Removal of Discrimination Against Self-employed Must Be a Priority in Government’s Moves to Reduce Taxes on Labour – IFA

IFA President Eddie Downey has said that the Government must prioritise the removal of the discrimination against self-employed workers in the income tax system, and reducing the income tax burden for all taxpayers is the fairest way to reflect the upturn in the economy.
Mr Downey was responding to the Government’s Spring Statement which gave a commitment to reducing taxes on labour over the coming budgets.

He said, “I welcome the Government’s commitment to reducing income taxation on all taxpayers as a means of supporting economic growth. However, I am disappointed that there was no specific commitment given to remove the discrimination that exists in the income tax treatment of self-employed versus employees. Under the current system, a self-employed worker starts paying income tax at just over €8,000, or half the income level of an employee. At an income of €17,500, a self-employed worker pays over five times the rate of income tax and other charges that an employee does. This is unacceptable, and the Government must move in this year’s Budget to introduce an Earned Income Tax Credit for self-employed workers”.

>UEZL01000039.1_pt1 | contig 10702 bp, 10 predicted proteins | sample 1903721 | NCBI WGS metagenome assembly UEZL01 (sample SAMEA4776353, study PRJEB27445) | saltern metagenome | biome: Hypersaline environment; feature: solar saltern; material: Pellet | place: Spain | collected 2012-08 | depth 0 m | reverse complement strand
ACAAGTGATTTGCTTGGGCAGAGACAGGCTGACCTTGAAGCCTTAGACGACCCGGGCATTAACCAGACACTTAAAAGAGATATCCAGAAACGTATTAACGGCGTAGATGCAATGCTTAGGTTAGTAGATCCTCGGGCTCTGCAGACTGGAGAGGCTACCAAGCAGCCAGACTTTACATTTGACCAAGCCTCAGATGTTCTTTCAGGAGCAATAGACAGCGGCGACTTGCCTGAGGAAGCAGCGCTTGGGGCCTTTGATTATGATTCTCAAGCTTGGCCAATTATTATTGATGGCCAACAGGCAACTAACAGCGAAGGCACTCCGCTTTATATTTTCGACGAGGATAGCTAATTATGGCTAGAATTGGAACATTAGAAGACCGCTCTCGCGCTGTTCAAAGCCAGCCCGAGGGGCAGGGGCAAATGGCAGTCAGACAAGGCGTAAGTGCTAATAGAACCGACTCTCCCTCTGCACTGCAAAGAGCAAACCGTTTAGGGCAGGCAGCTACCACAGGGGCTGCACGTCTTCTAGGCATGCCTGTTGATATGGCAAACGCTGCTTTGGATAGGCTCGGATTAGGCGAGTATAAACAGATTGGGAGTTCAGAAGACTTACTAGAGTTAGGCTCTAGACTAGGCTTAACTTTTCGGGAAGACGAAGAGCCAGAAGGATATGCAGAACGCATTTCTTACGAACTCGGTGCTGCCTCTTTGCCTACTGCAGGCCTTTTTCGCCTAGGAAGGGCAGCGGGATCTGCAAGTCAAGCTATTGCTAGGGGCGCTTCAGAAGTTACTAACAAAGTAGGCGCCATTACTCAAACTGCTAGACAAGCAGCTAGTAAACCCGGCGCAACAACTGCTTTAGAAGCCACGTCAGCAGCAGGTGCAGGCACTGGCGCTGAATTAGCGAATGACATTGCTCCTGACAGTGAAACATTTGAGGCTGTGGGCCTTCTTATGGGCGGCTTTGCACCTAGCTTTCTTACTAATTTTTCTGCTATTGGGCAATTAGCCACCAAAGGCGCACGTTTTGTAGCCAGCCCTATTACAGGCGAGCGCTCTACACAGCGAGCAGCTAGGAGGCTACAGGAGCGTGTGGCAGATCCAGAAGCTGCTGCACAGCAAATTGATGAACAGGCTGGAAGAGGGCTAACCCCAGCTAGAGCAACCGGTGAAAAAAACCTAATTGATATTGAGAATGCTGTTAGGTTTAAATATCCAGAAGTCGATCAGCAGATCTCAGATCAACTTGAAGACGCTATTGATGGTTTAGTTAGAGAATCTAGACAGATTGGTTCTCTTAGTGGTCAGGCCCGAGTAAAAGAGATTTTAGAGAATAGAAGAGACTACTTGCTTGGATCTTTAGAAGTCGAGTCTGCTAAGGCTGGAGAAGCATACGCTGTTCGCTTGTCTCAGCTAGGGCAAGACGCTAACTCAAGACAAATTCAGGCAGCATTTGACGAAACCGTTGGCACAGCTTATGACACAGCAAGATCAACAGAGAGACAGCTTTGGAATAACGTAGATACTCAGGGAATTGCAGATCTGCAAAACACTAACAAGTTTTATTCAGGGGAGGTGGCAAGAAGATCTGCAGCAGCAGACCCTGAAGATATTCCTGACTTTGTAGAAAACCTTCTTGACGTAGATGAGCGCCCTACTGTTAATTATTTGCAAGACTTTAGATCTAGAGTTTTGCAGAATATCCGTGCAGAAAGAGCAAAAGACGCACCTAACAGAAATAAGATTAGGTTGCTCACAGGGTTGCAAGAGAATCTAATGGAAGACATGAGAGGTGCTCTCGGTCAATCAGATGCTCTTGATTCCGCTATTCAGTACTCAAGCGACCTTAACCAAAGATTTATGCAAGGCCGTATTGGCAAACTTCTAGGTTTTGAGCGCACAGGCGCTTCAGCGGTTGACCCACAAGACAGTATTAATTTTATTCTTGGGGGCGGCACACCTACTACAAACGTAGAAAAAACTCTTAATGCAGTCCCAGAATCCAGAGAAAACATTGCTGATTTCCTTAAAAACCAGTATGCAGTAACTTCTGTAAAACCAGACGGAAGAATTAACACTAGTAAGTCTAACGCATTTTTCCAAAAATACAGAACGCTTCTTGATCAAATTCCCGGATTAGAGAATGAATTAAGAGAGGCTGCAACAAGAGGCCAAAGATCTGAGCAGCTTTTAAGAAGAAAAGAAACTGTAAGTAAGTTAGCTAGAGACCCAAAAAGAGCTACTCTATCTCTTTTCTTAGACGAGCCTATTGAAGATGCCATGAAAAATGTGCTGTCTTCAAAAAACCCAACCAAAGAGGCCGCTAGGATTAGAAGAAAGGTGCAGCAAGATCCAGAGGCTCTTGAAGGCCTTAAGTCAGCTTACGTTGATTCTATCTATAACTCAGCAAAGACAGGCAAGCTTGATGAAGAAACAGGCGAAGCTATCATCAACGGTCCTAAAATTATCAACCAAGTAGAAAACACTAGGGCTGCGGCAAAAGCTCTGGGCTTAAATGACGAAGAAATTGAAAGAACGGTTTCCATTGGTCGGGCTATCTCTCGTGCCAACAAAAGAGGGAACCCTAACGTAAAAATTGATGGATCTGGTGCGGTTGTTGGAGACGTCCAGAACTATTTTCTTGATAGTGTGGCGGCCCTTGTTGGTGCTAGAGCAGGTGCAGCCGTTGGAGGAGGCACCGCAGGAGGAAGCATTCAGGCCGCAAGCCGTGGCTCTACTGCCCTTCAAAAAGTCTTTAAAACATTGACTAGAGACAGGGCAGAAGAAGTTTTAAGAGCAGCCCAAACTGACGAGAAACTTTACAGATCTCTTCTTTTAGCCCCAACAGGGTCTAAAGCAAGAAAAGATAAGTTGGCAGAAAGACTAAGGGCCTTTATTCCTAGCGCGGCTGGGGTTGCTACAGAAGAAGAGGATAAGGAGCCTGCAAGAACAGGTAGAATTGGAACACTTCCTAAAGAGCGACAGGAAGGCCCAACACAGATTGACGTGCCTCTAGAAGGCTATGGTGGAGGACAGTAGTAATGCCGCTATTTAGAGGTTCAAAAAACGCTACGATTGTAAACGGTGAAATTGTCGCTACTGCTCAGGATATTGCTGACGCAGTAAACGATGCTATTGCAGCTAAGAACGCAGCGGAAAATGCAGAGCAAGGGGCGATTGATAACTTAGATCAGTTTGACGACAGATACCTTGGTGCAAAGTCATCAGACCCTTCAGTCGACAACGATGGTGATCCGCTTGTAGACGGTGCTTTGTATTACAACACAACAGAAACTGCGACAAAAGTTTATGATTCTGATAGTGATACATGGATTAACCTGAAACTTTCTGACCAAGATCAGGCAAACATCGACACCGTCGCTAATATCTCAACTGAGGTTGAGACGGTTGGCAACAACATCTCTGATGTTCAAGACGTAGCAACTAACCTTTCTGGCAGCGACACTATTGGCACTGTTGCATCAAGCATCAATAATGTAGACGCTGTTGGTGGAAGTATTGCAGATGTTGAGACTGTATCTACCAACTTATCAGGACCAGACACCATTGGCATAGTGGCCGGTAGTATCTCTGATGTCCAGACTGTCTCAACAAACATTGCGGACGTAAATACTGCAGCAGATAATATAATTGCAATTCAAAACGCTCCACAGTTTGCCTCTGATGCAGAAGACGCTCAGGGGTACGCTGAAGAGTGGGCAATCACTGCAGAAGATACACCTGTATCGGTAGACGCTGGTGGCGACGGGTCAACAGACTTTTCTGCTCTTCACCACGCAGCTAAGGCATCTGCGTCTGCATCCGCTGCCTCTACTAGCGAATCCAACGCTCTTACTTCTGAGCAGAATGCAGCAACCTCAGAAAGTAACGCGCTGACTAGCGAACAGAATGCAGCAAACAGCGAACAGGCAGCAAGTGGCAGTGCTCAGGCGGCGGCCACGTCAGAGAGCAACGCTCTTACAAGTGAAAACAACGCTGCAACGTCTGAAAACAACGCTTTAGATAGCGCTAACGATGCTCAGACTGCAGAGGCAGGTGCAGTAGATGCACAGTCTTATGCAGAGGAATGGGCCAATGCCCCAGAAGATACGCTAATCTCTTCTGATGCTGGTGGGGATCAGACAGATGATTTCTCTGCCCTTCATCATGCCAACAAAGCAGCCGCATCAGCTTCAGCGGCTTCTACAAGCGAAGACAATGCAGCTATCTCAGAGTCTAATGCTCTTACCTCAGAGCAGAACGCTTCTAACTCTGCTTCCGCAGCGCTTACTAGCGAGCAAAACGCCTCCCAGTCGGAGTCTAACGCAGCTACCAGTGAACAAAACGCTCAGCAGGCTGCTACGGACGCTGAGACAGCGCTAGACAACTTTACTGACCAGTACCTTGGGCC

Eddie Downey also noted the Government’s commitment to an increase in public expenditure in this October’s budget. “Budget 2016 is a critical test of the Government’s commitment to the implementation the Rural Development Programme. Full drawdown of Ireland’s annual €580m funding (national and EU) for the RDP is necessary, as these programmes, including agri-environment measures, on-farm investment and knowledge transfer, will be key to the delivery of growth targets in the agri-food sector and the delivery of a balanced economic recovery across rural Ireland.”

He concluded, “IFA will be participating in the National Economic Dialogue over the coming months, at which we will be setting out the key taxation and expenditure priorities for the agriculture sector and for farm families”.

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